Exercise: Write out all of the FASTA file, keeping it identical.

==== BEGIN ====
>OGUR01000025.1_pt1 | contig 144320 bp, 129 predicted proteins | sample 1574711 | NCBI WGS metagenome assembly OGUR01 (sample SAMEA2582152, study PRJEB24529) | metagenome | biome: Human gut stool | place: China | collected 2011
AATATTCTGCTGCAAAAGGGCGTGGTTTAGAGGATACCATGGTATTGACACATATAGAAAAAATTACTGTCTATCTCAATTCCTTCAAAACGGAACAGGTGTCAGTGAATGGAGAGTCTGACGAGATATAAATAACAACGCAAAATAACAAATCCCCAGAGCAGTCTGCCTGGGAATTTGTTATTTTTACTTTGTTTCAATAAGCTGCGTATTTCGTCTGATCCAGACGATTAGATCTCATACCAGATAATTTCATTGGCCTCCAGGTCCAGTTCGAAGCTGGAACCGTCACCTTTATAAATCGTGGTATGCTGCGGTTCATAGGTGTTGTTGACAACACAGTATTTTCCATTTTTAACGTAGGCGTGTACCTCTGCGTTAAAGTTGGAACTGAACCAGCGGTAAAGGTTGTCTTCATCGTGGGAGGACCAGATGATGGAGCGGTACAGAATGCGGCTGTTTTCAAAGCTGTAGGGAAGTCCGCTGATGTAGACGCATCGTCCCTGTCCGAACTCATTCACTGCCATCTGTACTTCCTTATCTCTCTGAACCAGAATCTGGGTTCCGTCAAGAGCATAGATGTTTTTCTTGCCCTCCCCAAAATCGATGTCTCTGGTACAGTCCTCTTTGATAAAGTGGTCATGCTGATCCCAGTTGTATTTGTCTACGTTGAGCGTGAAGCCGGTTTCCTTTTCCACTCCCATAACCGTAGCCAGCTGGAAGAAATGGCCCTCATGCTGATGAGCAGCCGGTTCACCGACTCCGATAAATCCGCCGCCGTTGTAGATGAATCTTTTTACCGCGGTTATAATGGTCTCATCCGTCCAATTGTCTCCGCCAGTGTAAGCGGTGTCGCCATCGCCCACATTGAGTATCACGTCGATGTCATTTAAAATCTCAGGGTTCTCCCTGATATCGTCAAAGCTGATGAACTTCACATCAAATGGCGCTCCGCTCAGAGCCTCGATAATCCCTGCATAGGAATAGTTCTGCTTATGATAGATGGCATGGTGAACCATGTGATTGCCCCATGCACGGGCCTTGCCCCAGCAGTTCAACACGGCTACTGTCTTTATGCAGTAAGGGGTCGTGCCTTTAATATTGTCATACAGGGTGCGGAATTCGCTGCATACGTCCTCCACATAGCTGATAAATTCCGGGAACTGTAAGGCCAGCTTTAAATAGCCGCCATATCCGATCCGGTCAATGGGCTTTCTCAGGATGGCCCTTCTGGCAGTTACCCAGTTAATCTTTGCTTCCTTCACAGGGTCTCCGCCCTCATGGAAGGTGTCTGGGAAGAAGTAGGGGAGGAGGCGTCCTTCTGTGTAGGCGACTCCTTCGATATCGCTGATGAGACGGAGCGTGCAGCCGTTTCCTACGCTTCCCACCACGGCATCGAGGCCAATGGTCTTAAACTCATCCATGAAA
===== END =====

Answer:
>OGUR01000025.1_pt1 | contig 144320 bp, 129 predicted proteins | sample 1574711 | NCBI WGS metagenome assembly OGUR01 (sample SAMEA2582152, study PRJEB24529) | metagenome | biome: Human gut stool | place: China | collected 2011
AATATTCTGCTGCAAAAGGGCGTGGTTTAGAGGATACCATGGTATTGACACATATAGAAAAAATTACTGTCTATCTCAATTCCTTCAAAACGGAACAGGTGTCAGTGAATGGAGAGTCTGACGAGATATAAATAACAACGCAAAATAACAAATCCCCAGAGCAGTCTGCCTGGGAATTTGTTATTTTTACTTTGTTTCAATAAGCTGCGTATTTCGTCTGATCCAGACGATTAGATCTCATACCAGATAATTTCATTGGCCTCCAGGTCCAGTTCGAAGCTGGAACCGTCACCTTTATAAATCGTGGTATGCTGCGGTTCATAGGTGTTGTTGACAACACAGTATTTTCCATTTTTAACGTAGGCGTGTACCTCTGCGTTAAAGTTGGAACTGAACCAGCGGTAAAGGTTGTCTTCATCGTGGGAGGACCAGATGATGGAGCGGTACAGAATGCGGCTGTTTTCAAAGCTGTAGGGAAGTCCGCTGATGTAGACGCATCGTCCCTGTCCGAACTCATTCACTGCCATCTGTACTTCCTTATCTCTCTGAACCAGAATCTGGGTTCCGTCAAGAGCATAGATGTTTTTCTTGCCCTCCCCAAAATCGATGTCTCTGGTACAGTCCTCTTTGATAAAGTGGTCATGCTGATCCCAGTTGTATTTGTCTACGTTGAGCGTGAAGCCGGTTTCCTTTTCCACTCCCATAACCGTAGCCAGCTGGAAGAAATGGCCCTCATGCTGATGAGCAGCCGGTTCACCGACTCCGATAAATCCGCCGCCGTTGTAGATGAATCTTTTTACCGCGGTTATAATGGTCTCATCCGTCCAATTGTCTCCGCCAGTGTAAGCGGTGTCGCCATCGCCCACATTGAGTATCACGTCGATGTCATTTAAAATCTCAGGGTTCTCCCTGATATCGTCAAAGCTGATGAACTTCACATCAAATGGCGCTCCGCTCAGAGCCTCGATAATCCCTGCATAGGAATAGTTCTGCTTATGATAGATGGCATGGTGAACCATGTGATTGCCCCATGCACGGGCCTTGCCCCAGCAGTTCAACACGGCTACTGTCTTTATGCAGTAAGGGGTCGTGCCTTTAATATTGTCATACAGGGTGCGGAATTCGCTGCATACGTCCTCCACATAGCTGATAAATTCCGGGAACTGTAAGGCCAGCTTTAAATAGCCGCCATATCCGATCCGGTCAATGGGCTTTCTCAGGATGGCCCTTCTGGCAGTTACCCAGTTAATCTTTGCTTCCTTCACAGGGTCTCCGCCCTCATGGAAGGTGTCTGGGAAGAAGTAGGGGAGGAGGCGTCCTTCTGTGTAGGCGACTCCTTCGATATCGCTGATGAGACGGAGCGTGCAGCCGTTTCCTACGCTTCCCACCACGGCATCGAGGCCAATGGTCTTAAACTCATCCATGAAA